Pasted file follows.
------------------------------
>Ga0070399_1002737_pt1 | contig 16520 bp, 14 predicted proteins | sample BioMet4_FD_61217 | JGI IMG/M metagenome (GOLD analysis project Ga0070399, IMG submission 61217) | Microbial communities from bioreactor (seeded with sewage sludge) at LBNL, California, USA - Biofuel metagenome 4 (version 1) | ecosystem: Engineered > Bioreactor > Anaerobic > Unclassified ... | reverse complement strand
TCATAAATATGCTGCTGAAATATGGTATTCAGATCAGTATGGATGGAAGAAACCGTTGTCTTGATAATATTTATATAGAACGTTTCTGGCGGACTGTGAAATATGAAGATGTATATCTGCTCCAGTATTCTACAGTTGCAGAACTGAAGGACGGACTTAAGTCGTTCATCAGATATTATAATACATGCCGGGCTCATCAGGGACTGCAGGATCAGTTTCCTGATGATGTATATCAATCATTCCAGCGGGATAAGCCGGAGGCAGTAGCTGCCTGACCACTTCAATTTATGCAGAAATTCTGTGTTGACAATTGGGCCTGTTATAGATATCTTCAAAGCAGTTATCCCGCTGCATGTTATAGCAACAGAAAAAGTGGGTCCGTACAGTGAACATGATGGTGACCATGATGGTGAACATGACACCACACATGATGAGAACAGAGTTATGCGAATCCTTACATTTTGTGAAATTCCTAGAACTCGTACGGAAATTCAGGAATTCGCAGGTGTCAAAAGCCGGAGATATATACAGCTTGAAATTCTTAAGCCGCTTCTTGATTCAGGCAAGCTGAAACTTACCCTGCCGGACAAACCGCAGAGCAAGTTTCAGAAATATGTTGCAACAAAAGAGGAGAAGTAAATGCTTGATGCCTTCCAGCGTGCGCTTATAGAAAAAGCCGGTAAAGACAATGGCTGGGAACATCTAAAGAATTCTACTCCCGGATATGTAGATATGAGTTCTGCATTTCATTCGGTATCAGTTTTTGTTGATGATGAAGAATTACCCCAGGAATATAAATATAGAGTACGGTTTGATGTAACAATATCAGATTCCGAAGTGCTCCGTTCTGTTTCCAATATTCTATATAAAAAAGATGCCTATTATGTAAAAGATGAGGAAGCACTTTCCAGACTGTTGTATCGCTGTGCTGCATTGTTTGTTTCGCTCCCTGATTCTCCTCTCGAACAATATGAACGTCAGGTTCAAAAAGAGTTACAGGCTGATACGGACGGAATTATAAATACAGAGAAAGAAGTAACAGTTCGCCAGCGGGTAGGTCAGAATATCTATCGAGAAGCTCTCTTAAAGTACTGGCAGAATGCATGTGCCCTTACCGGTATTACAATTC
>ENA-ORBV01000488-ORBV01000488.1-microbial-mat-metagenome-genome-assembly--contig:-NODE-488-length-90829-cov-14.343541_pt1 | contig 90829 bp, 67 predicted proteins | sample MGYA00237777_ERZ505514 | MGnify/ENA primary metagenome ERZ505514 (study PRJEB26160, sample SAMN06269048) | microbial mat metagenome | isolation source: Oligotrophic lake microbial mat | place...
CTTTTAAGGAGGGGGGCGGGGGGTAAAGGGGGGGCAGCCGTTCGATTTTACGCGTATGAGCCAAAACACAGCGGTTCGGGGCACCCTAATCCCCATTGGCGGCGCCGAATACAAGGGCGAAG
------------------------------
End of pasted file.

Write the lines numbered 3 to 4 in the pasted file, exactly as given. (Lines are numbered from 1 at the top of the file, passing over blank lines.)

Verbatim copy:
>ENA-ORBV01000488-ORBV01000488.1-microbial-mat-metagenome-genome-assembly--contig:-NODE-488-length-90829-cov-14.343541_pt1 | contig 90829 bp, 67 predicted proteins | sample MGYA00237777_ERZ505514 | MGnify/ENA primary metagenome ERZ505514 (study PRJEB26160, sample SAMN06269048) | microbial mat metagenome | isolation source: Oligotrophic lake microbial mat | place...
CTTTTAAGGAGGGGGGCGGGGGGTAAAGGGGGGGCAGCCGTTCGATTTTACGCGTATGAGCCAAAACACAGCGGTTCGGGGCACCCTAATCCCCATTGGCGGCGCCGAATACAAGGGCGAAG